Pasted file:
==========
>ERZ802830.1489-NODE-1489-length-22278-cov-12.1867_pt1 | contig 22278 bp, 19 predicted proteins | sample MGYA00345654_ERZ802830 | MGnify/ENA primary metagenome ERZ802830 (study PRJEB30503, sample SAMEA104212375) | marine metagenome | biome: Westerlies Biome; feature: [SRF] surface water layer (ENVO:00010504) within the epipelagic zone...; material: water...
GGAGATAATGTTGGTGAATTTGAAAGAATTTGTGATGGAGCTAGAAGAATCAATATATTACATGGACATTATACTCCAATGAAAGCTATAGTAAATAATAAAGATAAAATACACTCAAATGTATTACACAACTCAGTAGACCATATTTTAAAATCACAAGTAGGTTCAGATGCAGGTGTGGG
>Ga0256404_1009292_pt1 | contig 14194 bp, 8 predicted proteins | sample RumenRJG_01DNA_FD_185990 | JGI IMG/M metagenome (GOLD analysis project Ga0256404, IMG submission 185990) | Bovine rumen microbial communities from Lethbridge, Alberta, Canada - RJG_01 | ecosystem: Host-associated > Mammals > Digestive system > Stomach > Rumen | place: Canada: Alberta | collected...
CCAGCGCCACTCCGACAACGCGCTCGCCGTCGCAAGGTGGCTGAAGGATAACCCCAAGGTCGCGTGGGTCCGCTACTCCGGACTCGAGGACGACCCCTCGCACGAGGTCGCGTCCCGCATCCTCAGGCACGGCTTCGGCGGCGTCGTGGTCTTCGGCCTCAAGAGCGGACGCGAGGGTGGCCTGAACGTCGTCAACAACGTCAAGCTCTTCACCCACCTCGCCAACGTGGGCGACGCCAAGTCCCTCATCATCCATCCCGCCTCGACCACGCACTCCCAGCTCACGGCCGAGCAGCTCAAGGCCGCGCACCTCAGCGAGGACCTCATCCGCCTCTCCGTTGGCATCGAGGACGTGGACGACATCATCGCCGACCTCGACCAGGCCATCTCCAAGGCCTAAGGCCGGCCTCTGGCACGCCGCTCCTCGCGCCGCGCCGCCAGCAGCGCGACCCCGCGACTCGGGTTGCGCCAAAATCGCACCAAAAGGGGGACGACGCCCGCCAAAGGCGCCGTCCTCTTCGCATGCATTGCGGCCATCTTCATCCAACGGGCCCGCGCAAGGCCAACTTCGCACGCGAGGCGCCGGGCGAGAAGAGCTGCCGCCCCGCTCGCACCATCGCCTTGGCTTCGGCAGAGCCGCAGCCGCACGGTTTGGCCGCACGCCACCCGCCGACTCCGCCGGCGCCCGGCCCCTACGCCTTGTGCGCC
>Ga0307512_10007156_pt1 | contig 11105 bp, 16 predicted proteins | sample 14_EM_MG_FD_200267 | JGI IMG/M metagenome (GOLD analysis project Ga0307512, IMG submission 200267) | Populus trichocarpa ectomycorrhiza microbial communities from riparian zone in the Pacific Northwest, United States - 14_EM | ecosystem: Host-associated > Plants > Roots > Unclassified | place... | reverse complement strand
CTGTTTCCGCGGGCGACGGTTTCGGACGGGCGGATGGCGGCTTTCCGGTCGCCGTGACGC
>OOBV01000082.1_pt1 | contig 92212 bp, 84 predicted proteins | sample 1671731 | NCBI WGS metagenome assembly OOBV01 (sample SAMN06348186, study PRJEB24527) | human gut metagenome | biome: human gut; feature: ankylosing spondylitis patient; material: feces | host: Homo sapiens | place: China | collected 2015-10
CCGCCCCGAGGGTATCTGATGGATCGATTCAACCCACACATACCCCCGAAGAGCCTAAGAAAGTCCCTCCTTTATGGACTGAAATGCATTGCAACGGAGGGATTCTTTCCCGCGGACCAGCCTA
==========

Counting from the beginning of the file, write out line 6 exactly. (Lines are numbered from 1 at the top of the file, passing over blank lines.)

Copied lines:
CTGTTTCCGCGGGCGACGGTTTCGGACGGGCGGATGGCGGCTTTCCGGTCGCCGTGACGC